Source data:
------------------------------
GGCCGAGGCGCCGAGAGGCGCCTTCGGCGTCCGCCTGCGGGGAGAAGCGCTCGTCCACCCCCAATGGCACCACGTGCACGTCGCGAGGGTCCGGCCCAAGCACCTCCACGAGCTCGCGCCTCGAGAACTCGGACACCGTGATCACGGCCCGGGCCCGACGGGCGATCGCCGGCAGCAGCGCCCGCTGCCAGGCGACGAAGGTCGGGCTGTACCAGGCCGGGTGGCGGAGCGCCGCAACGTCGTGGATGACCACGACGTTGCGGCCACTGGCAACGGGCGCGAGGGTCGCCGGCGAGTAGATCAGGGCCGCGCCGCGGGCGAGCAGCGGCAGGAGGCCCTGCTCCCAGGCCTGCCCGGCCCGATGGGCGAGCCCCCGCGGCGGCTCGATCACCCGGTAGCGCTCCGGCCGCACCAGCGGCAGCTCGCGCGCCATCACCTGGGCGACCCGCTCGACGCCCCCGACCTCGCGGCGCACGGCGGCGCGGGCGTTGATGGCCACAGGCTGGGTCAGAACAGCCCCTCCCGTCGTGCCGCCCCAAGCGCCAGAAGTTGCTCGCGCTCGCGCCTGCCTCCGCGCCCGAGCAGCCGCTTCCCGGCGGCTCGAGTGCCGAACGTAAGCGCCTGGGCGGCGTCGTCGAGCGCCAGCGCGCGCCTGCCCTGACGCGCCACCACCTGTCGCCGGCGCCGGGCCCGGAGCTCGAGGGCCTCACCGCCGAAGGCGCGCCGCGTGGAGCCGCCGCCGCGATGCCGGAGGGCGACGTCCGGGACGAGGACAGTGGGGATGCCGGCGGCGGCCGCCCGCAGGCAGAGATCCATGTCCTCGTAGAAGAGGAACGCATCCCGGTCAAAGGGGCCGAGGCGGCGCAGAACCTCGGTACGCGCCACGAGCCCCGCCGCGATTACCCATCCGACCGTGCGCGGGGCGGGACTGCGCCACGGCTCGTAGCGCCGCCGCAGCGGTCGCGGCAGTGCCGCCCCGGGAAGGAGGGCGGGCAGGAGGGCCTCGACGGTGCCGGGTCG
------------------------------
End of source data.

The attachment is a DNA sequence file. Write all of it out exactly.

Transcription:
GGCCGAGGCGCCGAGAGGCGCCTTCGGCGTCCGCCTGCGGGGAGAAGCGCTCGTCCACCCCCAATGGCACCACGTGCACGTCGCGAGGGTCCGGCCCAAGCACCTCCACGAGCTCGCGCCTCGAGAACTCGGACACCGTGATCACGGCCCGGGCCCGACGGGCGATCGCCGGCAGCAGCGCCCGCTGCCAGGCGACGAAGGTCGGGCTGTACCAGGCCGGGTGGCGGAGCGCCGCAACGTCGTGGATGACCACGACGTTGCGGCCACTGGCAACGGGCGCGAGGGTCGCCGGCGAGTAGATCAGGGCCGCGCCGCGGGCGAGCAGCGGCAGGAGGCCCTGCTCCCAGGCCTGCCCGGCCCGATGGGCGAGCCCCCGCGGCGGCTCGATCACCCGGTAGCGCTCCGGCCGCACCAGCGGCAGCTCGCGCGCCATCACCTGGGCGACCCGCTCGACGCCCCCGACCTCGCGGCGCACGGCGGCGCGGGCGTTGATGGCCACAGGCTGGGTCAGAACAGCCCCTCCCGTCGTGCCGCCCCAAGCGCCAGAAGTTGCTCGCGCTCGCGCCTGCCTCCGCGCCCGAGCAGCCGCTTCCCGGCGGCTCGAGTGCCGAACGTAAGCGCCTGGGCGGCGTCGTCGAGCGCCAGCGCGCGCCTGCCCTGACGCGCCACCACCTGTCGCCGGCGCCGGGCCCGGAGCTCGAGGGCCTCACCGCCGAAGGCGCGCCGCGTGGAGCCGCCGCCGCGATGCCGGAGGGCGACGTCCGGGACGAGGACAGTGGGGATGCCGGCGGCGGCCGCCCGCAGGCAGAGATCCATGTCCTCGTAGAAGAGGAACGCATCCCGGTCAAAGGGGCCGAGGCGGCGCAGAACCTCGGTACGCGCCACGAGCCCCGCCGCGATTACCCATCCGACCGTGCGCGGGGCGGGACTGCGCCACGGCTCGTAGCGCCGCCGCAGCGGTCGCGGCAGTGCCGCCCCGGGAAGGAGGGCGGGCAGGAGGGCCTCGACGGTGCCGGGTCG